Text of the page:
> rateher put text on WHAT I AM REPLYING UNDER '--',
> SIGNATURE :P

1. Your signature delimiter is broken. It should be
"dash dash space", not "dash dash".

2. The signature should be no longer than four lines.

--
With respect,
= Aragorn =
Re: Obit - Sir Clive Sinclair, Computing Pioneer [message #411238 is a reply to message #411217] Fri, 24 September 2021 22:39 Go to previous messageGo to next message
Ahem A Rivet's Shot is currently offline  Ahem A Rivet's Shot
Messages: 4468
Registered: January 2012
Karma: 0
Senior Member
On 24 Sep 2021 21:05:57 GMT
"Jeff Gaines" <jgaines_newsid@yahoo.co.uk> wrote:

> On 24/09/2021 in message
> <20210924190832.0e313ded01553756081c757e@eircom.net> Ahem A Rivet's Shot
> wrote:
>
>> At work (the environment Outlook was designed for) top posting
>> above a full quote is exactly the right thing to do.
>
> That's email, not Usenet posts. When you had to have some technical

Correct, more to the point it is direct email not mailing list
email.

> knowledge to use a computer nobody top posted - email or Usenet - in fact

Mailing list or USENET correct. My point was that Outlook is not
designed for mailing lists or USENET it is designed for direct email in a
corporate setting where top posting and full quotes are appropriate in
complete contrast to USENET and mailing lists where they are not.

--
Steve O'Hara-Smith
Odds and Ends at http://www.sohara.org/
Re: Obit - Sir Clive Sinclair, Computing Pioneer [message #411239 is a reply to message #411216] Fri, 24 September 2021 22:35 Go to previous messageGo to next message
Ahem A Rivet's Shot is currently offline  Ahem A Rivet's Shot
Messages: 4468
Registered: January 2012
Karma: 0
Senior Member
On Fri, 24 Sep 2021 21:02:38 GMT
scott@slp53.sl.home (Scott Lurndal) wrote:

> Ahem A Rivet's Shot <steveo@eircom.net> writes:

> Easily resolved if outlook would simply position the cursor at the
> point of the new reply rather than at the start of the message when
> reading new messages.

You have missed the point - in this context you want the replies to
be at the top and you want a complete copy of the entire thread. Interleaved
replies and snipping in that context is completely wrong it destroys
essential information.

--
Steve O'Hara-Smith
Odds and Ends at http://www.sohara.org/
Re: Obit - Sir Clive Sinclair, Computing Pioneer [message #411240 is a reply to message #411236] Fri, 24 September 2021 23:51 Go to previous messageGo to next message
Anonymous
Karma:
Originally posted by: Branimir Maksimovic

Corrected.

--
7-77-777
\|/
---
/|\
On 2021-09-25, Aragorn <thorongil@telenet.be> wrote:
> On 25.09.2021 at 00:07, Branimir Maksimovic scribbled:
>
>> Ana He even didn't notice THAT I AM NOT TOP POSTING,
>> rateher put text on WHAT I AM REPLYING UNDER '--',
>> SIGNATURE :P
>
> 1. Your signature delimiter is broken. It should be
> "dash dash space", not "dash dash".
>
> 2. The signature should be no longer than four lines.
>


--
Evil Sinner!
Re: Obit - Sir Clive Sinclair, Computing Pioneer [message #411241 is a reply to message #411236] Fri, 24 September 2021 23:52 Go to previous messageGo to next message
Anonymous
Karma:
Originally posted by: Branimir Maksimovic

Why just four lines?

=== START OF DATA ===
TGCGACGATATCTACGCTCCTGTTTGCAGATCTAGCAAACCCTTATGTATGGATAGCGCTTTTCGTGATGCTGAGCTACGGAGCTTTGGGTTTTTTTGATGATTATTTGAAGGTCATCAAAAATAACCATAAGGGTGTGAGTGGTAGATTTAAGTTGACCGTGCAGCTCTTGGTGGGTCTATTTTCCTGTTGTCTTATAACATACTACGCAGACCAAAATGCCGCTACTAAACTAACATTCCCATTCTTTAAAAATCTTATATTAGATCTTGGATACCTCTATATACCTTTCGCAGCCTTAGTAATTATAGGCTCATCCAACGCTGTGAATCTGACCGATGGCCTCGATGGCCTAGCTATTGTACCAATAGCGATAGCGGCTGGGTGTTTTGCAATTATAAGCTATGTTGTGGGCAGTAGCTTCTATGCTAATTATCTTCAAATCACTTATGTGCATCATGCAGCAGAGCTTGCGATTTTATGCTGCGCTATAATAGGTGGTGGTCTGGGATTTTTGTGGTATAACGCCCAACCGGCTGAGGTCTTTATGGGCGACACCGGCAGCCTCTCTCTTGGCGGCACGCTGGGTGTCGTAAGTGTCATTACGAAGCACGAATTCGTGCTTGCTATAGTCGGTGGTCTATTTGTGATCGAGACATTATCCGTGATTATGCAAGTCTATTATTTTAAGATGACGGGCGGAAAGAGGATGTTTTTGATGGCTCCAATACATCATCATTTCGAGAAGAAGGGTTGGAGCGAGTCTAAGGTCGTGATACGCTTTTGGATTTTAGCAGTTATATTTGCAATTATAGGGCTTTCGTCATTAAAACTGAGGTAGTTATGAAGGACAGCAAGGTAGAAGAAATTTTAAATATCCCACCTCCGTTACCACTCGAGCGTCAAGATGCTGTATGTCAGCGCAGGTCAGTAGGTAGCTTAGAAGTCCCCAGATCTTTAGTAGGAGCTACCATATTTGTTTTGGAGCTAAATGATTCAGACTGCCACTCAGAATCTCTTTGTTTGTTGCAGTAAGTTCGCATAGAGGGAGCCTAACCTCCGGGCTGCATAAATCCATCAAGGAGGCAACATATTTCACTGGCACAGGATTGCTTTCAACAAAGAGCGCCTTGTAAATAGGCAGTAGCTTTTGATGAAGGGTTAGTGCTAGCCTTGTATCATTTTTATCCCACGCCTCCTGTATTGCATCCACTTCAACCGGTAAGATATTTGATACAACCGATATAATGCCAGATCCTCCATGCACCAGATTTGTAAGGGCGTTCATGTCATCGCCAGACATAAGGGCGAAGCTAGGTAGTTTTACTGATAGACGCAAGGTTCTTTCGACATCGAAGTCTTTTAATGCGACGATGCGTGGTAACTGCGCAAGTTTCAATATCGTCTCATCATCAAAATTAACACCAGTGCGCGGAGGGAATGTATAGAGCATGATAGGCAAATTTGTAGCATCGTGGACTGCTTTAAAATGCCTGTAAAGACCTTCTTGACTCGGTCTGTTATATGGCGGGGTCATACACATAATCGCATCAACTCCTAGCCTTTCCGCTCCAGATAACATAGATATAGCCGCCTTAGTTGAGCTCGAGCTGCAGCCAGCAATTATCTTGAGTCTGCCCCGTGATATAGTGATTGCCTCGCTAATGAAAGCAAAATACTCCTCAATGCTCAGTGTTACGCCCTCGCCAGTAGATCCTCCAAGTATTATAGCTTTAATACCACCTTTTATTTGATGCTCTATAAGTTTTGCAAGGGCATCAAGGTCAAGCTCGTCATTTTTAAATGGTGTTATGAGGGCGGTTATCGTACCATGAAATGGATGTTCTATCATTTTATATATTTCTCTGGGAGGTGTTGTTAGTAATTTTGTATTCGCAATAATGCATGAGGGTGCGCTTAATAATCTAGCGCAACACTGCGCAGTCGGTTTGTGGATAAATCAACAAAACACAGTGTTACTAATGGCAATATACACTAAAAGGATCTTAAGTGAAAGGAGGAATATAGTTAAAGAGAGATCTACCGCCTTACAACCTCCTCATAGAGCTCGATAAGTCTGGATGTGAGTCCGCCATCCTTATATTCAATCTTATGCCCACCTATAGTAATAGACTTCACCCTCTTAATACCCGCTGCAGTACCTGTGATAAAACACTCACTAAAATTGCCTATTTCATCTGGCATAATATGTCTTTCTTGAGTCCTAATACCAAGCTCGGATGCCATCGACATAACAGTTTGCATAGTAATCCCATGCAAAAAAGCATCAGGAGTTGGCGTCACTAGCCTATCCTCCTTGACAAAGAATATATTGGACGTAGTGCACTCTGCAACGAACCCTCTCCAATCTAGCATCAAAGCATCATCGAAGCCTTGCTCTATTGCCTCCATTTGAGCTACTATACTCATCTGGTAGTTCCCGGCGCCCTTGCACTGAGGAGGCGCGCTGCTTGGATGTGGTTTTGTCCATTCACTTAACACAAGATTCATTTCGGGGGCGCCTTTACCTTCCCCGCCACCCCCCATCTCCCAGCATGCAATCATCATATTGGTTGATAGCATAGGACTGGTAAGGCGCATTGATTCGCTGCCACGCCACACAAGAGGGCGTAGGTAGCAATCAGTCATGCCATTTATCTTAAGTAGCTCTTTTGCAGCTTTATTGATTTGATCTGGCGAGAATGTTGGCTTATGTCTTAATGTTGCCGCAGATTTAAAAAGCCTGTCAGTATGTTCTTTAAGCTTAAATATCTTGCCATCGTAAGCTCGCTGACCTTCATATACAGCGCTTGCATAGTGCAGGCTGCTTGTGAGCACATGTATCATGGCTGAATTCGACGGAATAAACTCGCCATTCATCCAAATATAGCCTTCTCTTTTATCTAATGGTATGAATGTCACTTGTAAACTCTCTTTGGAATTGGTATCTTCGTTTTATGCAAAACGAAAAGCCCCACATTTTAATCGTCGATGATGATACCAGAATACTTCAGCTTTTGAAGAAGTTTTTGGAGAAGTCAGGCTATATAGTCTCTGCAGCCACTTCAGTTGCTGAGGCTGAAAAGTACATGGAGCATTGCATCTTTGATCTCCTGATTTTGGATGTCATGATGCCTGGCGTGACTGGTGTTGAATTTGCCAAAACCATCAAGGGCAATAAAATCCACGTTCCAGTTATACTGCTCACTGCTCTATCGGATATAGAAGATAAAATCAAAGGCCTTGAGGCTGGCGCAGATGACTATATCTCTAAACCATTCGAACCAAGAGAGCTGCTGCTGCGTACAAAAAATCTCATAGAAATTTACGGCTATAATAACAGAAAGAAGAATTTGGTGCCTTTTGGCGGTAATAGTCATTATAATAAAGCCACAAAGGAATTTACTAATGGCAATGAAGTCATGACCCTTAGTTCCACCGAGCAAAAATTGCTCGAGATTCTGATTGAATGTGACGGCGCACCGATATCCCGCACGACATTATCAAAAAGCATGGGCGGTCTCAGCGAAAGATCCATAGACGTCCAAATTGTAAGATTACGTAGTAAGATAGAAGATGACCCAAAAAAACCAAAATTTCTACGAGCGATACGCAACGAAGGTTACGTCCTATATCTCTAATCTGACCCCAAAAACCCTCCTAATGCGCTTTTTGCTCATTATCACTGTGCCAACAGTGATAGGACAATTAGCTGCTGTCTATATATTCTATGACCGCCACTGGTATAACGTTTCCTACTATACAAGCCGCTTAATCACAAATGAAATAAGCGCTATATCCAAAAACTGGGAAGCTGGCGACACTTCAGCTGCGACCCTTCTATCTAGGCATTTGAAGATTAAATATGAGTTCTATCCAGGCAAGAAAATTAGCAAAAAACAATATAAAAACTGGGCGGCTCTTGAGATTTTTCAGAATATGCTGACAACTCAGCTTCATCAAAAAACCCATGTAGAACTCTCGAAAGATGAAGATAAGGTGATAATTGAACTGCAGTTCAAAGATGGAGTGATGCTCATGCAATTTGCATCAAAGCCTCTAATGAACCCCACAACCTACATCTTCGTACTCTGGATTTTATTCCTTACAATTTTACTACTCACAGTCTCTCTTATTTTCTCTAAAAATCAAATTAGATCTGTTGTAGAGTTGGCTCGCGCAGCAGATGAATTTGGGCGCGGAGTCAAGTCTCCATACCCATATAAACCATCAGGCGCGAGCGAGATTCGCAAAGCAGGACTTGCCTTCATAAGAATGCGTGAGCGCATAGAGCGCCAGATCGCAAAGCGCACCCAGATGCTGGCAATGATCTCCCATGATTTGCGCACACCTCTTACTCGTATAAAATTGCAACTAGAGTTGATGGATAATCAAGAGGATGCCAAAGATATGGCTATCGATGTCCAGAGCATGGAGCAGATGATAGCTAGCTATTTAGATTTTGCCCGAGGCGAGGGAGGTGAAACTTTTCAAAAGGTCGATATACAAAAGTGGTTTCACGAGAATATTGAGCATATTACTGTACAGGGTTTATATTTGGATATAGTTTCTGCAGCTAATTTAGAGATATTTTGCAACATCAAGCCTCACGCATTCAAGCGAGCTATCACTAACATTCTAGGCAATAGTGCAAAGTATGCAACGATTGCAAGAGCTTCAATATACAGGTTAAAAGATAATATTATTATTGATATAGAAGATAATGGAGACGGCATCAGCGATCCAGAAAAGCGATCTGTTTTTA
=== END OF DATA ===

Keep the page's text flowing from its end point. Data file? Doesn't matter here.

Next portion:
--
7-77-777
\|/
---
/|\
On 2021-09-25, Aragorn <thorongil@telenet.be> wrote:
> On 25.09.2021 at 00:07, Branimir Maksimovic scribbled:
>
>> Ana He even didn't notice THAT I AM NOT TOP POSTING,
>> rateher put text on WHAT I AM REPLYING UNDER '--',
>> SIGNATURE :P
>
> 1. Your signature delimiter is broken. It should be
> "dash dash space", not "dash dash".
>
> 2. The signature should be no longer than four lines.
>


--
Evil Sinner!
Re: Obit - Sir Clive Sinclair, Computing Pioneer [message #411242 is a reply to message #411240] Sat, 25 September 2021 00:30 Go to previous messageGo to next message
Aragorn is currently offline  Aragorn
Messages: 10
Registered: January 2012
Karma: 0
Junior Member
On 25.09.2021 at 03:51, Branimir Maksimovic scribbled:

> Corrected.

Not really. Your "signature" contains more than four lines, and your
message body contains no reference whatsoever as to what you are
replying to.

Most people on Usenet are subscribed to more than one newsgroup. Your
style of quoting makes that into a nightmare every time they stumble
upon your posts.

Usenet netiquette and convention stipulate that you would sbip the
irrelevant quoted content from your replies and that you write your own
replies underneath the remaining paragraphs in an interleaved fashion.

Any deviation from that standard makes the Usenet experience only
harder for everyone else, and needlessly so, because it really doesn't
cost any effort to do it right.

--
With respect,
= Aragorn =
Re: Obit - Sir Clive Sinclair, Computing Pioneer [message #411243 is a reply to message #411241] Sat, 25 September 2021 00:35 Go to previous messageGo to next message
Aragorn is currently offline  Aragorn
Messages: 10
Registered: January 2012
Karma: 0
Junior Member
On 25.09.2021 at 03:52, Branimir Maksimovic scribbled:

> Why just four lines?

Netiquette. It's supposed to be a signature, not the Encyclopedia
Britanica.


--
With respect,
= Aragorn =
Re: Obit - Sir Clive Sinclair, Computing Pioneer [message #411244 is a reply to message #411243] Sat, 25 September 2021 01:19 Go to previous messageGo to next message
Anonymous
Karma:
Originally posted by: J. Clarke

On Sat, 25 Sep 2021 06:35:19 +0200, Aragorn <thorongil@telenet.be>
wrote:

> On 25.09.2021 at 03:52, Branimir Maksimovic scribbled:
>
>> Why just four lines?
>
> Netiquette. It's supposed to be a signature, not the Encyclopedia